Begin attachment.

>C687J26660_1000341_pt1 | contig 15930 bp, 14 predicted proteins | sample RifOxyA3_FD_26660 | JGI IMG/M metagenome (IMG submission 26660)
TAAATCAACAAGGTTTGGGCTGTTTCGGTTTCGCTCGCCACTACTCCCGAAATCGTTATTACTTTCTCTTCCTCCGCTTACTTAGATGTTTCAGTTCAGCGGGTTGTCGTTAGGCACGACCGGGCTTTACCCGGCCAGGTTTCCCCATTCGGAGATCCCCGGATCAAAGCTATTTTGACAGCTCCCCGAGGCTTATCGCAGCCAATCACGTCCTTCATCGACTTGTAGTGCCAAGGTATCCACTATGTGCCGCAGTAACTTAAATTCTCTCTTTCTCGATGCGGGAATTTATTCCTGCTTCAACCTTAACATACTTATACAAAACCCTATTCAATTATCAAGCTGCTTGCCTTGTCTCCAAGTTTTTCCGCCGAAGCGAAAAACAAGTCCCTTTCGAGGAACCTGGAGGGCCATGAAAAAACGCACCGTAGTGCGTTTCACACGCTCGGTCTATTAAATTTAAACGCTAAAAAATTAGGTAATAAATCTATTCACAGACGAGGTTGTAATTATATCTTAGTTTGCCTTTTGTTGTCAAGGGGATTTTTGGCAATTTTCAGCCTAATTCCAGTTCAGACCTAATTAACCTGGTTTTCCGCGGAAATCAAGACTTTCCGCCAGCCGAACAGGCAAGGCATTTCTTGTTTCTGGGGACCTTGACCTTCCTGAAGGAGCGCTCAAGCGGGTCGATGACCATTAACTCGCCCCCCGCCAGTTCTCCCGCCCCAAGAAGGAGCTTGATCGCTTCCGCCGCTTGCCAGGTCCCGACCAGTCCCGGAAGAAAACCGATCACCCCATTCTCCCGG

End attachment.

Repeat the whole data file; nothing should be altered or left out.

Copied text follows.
>C687J26660_1000341_pt1 | contig 15930 bp, 14 predicted proteins | sample RifOxyA3_FD_26660 | JGI IMG/M metagenome (IMG submission 26660)
TAAATCAACAAGGTTTGGGCTGTTTCGGTTTCGCTCGCCACTACTCCCGAAATCGTTATTACTTTCTCTTCCTCCGCTTACTTAGATGTTTCAGTTCAGCGGGTTGTCGTTAGGCACGACCGGGCTTTACCCGGCCAGGTTTCCCCATTCGGAGATCCCCGGATCAAAGCTATTTTGACAGCTCCCCGAGGCTTATCGCAGCCAATCACGTCCTTCATCGACTTGTAGTGCCAAGGTATCCACTATGTGCCGCAGTAACTTAAATTCTCTCTTTCTCGATGCGGGAATTTATTCCTGCTTCAACCTTAACATACTTATACAAAACCCTATTCAATTATCAAGCTGCTTGCCTTGTCTCCAAGTTTTTCCGCCGAAGCGAAAAACAAGTCCCTTTCGAGGAACCTGGAGGGCCATGAAAAAACGCACCGTAGTGCGTTTCACACGCTCGGTCTATTAAATTTAAACGCTAAAAAATTAGGTAATAAATCTATTCACAGACGAGGTTGTAATTATATCTTAGTTTGCCTTTTGTTGTCAAGGGGATTTTTGGCAATTTTCAGCCTAATTCCAGTTCAGACCTAATTAACCTGGTTTTCCGCGGAAATCAAGACTTTCCGCCAGCCGAACAGGCAAGGCATTTCTTGTTTCTGGGGACCTTGACCTTCCTGAAGGAGCGCTCAAGCGGGTCGATGACCATTAACTCGCCCCCCGCCAGTTCTCCCGCCCCAAGAAGGAGCTTGATCGCTTCCGCCGCTTGCCAGGTCCCGACCAGTCCCGGAAGAAAACCGATCACCCCATTCTCCCGG